Narendra Modi's visit to Sita's birthplace in Nepal an exercise for BJP to shed charges of misogyny, patriarchy

More than 25 years ago, on 6 December 1992, when karsevaks demolished Babri Masjid at Ayodhya, the birthplace of Lord Ram, the air reverberated with chants of "Jai Shree Ram". This event was a watershed moment in the socio-political history of India for two reasons. One, under the aegis of Vishva Hindu Parishad (VHP) and leadership of LK Advani, the BJP appointed itself as the custodian of Ram and majority religion of India i.e., Hinduism. This allowed the party to define its electoral contours and communicate its social agenda to the country's electorate. The party decided to speak for those Hindus, who were otherwise unsure of wearing their religion on their sleeve, for the fear of being announced as non-secular. Two, it forced other political stakeholders in the system to come out of their closets and present their political stance on religion.

Nepalese Prime Minister Khadga Prasad Oli, right, and Prime Minister Narendra Modi visit the Janaki Temple, a revered Hindu temple in Janakpur, Nepal on Friday. PTI

Nepalese Prime Minister Khadga Prasad Oli, right, and Prime Minister Narendra Modi visit the Janaki Temple, a revered Hindu temple in Janakpur, Nepal on Friday. PTI

India is a religious nation with stark caste fault lines. As a result, the role of religion and caste in national polity can neither be denied nor underestimated. This is also the reason why every political party has pandered to some religion or caste during its course of existence. While certain political parties decided to appeal to a specific minority religion or marginalised section of the society, the BJP chose to excel at this game by appealing to the majority. It is simple arithmetic -- to maximise its vote share, the party needed to maximise its outreach and Hindus form 80 percent of the Indian population. The party invoked symbols of Hinduism (like Ram, Krishna, Ganga, Durga etc.), proliferated the culture as an integral part of its agenda and gave the impression of Hindu puritanism. Although the party did run the risk of alienating the non-Hindus, once again, the arithmetic was worth the risk.

Being the only party to champion the causes of the majority, the party under the leadership of Narendra Modi has found itself weighed down by expectations of both, religious leaders and its core voters. On the one hand, religious leaders expect the party to propagate the religion and build a Ram Mandir at the disputed site, its core voters hope the party will broaden its agenda to economic growth and development. Moreover, the party is frequently found battling with the fringe, who speak the language of Hindutva.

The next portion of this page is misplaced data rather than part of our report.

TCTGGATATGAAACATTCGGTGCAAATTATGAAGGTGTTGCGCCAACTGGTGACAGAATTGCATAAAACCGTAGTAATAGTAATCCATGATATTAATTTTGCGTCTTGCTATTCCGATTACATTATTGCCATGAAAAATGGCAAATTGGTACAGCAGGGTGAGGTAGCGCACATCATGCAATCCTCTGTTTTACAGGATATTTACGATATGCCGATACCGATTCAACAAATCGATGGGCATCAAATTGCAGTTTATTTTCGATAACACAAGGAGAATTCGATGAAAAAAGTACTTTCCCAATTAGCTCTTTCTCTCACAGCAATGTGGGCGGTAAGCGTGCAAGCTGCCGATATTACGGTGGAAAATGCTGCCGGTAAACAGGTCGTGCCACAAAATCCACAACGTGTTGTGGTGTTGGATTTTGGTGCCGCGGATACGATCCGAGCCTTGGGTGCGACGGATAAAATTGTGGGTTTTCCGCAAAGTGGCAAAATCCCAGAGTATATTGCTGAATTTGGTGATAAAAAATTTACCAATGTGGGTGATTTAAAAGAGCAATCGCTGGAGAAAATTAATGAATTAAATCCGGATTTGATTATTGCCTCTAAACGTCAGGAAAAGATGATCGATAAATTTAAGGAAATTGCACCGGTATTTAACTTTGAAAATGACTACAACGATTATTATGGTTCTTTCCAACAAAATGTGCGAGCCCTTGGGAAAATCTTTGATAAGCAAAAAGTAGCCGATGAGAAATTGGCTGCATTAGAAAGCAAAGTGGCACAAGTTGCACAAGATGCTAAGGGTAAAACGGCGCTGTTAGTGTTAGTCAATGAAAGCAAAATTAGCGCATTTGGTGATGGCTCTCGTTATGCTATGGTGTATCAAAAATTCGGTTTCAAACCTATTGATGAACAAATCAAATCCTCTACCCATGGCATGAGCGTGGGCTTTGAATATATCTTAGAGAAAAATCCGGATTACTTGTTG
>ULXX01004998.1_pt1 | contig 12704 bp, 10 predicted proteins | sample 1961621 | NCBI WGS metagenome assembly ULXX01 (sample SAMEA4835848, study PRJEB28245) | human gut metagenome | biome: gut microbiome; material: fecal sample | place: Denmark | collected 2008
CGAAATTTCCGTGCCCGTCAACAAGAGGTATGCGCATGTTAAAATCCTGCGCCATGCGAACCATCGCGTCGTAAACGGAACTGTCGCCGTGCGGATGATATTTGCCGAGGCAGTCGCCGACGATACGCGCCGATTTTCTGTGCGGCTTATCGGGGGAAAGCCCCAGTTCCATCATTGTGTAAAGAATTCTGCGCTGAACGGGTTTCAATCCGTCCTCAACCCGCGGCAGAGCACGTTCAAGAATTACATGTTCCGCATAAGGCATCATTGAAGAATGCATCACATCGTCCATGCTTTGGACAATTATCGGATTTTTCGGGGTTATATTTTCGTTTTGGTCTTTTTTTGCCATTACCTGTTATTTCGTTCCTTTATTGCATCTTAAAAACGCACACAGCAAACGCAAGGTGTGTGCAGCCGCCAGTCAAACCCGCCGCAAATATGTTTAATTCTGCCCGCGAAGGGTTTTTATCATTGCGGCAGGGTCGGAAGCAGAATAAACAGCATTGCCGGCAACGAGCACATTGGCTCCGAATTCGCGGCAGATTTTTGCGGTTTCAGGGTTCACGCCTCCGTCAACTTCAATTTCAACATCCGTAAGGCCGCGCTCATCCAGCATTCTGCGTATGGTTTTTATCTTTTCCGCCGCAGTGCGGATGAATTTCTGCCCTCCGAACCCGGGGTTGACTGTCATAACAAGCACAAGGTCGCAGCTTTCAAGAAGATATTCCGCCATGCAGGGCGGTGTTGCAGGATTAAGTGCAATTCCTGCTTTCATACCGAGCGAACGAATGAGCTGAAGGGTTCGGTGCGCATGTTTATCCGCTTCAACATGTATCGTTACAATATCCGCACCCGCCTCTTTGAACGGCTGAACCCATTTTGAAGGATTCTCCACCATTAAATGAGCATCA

The BJP, in its current form, has two core competencies. One, a well-oiled electioneering machinery which drills down to the last voter at every booth. Two, a strategic think tank which adopts a multi-dimensional approach to conquer election contests. All three—timing, agenda and itinerary—of the prime minister’s current Nepal visit reflects an intelligent convergence of the aforementioned competencies.

Reviving Sita

The prime minister kicked off his third visit to Nepal, from Janakpur, the place where it is believed that King Janaka found a baby girl in a furrow and named her Sita. This makes the city an important pilgrimage for Hindus. However, there is a deeper insight into the prime minister’s visit to Janakpur – revive Sita and project himself as a leader who believes in women empowerment and gender equality. This is in continuation with his relentless pursuit to abolish instant Triple Talaq – one of the many practices that endorse a patriarchy. On multiple occasions, I have personally expressed by disagreement with the slogan, "Jai Shree Ram", for in actuality, the slogan is "Jai Siya Ram".